The 7.62x54R (rimmed) cartridge is one of the oldest of the modern cartridges, which uses smokeless powder. The designers never had black powder in mind. It was the beginning a new age in firearms. The new smokeless powder needed enhanced cartridges, due to the increased pressures of the new powders. In 1891, Russia adopted this cartridge for its military services. It is still in use today, 121 years later, and continues to gain popularity.
That old Mosin Nagant rifle you just bought was the original system designed in 1891 to fire this round. This cartridge was, and still is, in at least 14 wars and numerous rebellions from 1900 to this very day.
Typically used by NATO’s adversaries, 13 Warsaw Pact nations used this workhorse as their standard large larger caliber round. The round was a direct competitor to the 1906-designed 30.06 Springfield, also known as the 7.62×63. It currently competes with the 1951-designed 7.62×51 NATO, commonly known by its civilian designation, the .308 Winchester. It is still competing with old and newer cartridges to this day for dominance of the battlefield.
Ballistically speaking it is still as good as or better than cartridges designed many years later. While our brave soldiers, in Iraq and Afghanistan utilize the .50 BMG (1910), 7.62×51 NATO (1951) and .338 Lapua Magnum (1989), amongst other newcomers, for long distance pinpoint shooting needs, our enemies are still using rifles built around the 7.62x54R from 1891.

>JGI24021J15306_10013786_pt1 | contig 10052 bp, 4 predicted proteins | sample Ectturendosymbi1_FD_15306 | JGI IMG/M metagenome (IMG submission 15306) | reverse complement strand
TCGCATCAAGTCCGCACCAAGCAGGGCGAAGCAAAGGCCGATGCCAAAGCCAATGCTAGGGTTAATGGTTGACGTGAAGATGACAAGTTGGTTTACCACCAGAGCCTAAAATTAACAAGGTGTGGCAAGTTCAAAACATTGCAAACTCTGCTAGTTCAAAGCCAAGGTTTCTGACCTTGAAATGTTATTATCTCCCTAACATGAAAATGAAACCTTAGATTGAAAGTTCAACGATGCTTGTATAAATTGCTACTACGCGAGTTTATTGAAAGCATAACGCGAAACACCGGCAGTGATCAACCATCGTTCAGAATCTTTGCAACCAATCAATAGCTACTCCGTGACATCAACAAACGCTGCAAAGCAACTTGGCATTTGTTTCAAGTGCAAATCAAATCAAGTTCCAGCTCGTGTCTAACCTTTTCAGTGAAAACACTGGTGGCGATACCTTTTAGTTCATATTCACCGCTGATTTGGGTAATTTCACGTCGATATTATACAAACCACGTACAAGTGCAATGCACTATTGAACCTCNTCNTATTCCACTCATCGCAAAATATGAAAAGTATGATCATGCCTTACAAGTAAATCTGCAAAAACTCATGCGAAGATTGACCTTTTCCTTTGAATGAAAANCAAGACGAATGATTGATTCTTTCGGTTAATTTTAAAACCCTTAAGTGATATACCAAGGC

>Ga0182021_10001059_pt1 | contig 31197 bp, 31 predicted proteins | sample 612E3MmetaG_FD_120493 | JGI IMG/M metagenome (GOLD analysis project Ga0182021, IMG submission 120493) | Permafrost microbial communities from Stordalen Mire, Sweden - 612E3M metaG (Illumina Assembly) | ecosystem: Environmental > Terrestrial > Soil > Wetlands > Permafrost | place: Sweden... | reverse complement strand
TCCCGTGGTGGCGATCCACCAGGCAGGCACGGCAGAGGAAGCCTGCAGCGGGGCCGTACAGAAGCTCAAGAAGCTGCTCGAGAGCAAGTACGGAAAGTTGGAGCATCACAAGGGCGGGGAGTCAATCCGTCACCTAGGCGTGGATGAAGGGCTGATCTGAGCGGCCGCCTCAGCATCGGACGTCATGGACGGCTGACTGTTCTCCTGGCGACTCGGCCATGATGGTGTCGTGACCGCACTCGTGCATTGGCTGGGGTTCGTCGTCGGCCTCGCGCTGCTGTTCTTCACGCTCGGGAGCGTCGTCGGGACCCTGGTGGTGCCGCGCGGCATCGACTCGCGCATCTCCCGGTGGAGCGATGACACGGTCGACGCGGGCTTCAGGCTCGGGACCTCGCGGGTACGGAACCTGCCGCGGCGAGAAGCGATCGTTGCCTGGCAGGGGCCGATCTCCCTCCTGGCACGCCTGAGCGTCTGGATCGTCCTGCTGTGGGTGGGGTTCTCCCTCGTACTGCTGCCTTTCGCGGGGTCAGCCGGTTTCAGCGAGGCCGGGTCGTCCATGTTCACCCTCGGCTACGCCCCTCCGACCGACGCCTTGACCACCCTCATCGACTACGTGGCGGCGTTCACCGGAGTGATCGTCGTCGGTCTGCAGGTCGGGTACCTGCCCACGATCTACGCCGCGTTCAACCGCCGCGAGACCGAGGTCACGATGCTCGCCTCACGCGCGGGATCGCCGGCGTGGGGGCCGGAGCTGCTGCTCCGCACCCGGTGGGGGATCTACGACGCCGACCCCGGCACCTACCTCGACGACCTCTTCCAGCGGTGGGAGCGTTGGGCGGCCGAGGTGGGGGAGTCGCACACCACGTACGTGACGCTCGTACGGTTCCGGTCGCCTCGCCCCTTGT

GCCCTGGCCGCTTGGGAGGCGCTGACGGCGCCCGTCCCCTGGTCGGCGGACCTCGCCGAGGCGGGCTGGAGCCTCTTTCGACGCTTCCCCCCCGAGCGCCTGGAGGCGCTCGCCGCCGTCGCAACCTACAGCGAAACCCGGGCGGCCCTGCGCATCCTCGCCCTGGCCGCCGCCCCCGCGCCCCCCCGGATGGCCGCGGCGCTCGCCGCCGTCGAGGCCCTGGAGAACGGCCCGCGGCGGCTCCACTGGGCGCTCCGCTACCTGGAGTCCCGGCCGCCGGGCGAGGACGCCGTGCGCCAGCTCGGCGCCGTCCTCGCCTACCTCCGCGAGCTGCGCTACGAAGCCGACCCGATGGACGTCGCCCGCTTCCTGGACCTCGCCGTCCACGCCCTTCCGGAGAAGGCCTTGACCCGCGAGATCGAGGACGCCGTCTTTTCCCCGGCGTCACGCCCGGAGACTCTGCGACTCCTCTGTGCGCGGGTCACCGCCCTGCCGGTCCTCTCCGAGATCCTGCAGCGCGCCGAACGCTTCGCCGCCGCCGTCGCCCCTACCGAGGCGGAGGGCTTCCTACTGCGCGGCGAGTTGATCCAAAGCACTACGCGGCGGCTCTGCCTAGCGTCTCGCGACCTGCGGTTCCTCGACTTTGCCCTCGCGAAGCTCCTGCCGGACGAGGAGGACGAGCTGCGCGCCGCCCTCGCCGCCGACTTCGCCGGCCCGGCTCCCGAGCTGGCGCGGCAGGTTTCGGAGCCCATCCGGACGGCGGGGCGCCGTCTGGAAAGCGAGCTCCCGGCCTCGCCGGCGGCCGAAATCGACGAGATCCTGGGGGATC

Designed around this cartridge are at least 16 rifle systems. The most well-known are the Mosin Nagant series. Models 1891, M91/30, M38, M44, and the Obrez pistol, a sawed off version of the Mosin were built around the cartridge.
The cartridge has been a formidable adversary in the Dragunov sniper rifle, including the Chinese NDM-86 variant, the PSL, and SVD sniper rifles.
Along with the rifles the cartridges operates in at least 20 types of fully automatic machine guns. Some notable of these are the PKM and PKP machine guns, GShG-7.62 multiple barrel mini gun, and the DS-39 machine gun.
Alternate names for this cartridge are 7.62 Russian, 7.62 Mosin Nagant, 7.62 Dragunov, and Rimmed Russian. In recent issues of the cartridge manuals, the amalgamation of the 7.62x54R and the 7.62x53R Finnish (1939) are made. They are not the same round. While some weapons are compatible in both, some weapons will not accept both rounds. Therefore, they are two different cartridges.
Finally, while it is no match for a powerful modern day cartridge such as the .338 Lapua, and the venerable .50 BMG, at 121 years old and still in the game, the 7.62X54R has proven to be one of the greatest cartridges in the smokeless powder era And we have yet to see any signs of its demise.
General ballistics of equal 150 grain cartridges
|Cartridge||Bullet Weight||Muzzle Velocity||Muzzle Energy|
|30-30 Win||150 Grains||2,480 fps||2,049 ft.-lbs.|
|.303 British||150 Grains||2,690 fps||2,400 ft.-lbs.|
|7.62X54R||150 Grains||2,715 fps||2,454 ft.-lbs|
|7.62X51 /.308W||150 Grains||2,750 fps||2,518 ft.-lbs.|
|7.62X63 / 30.06R||150 Grains||2,900 fps||2,820 ft.-lbs|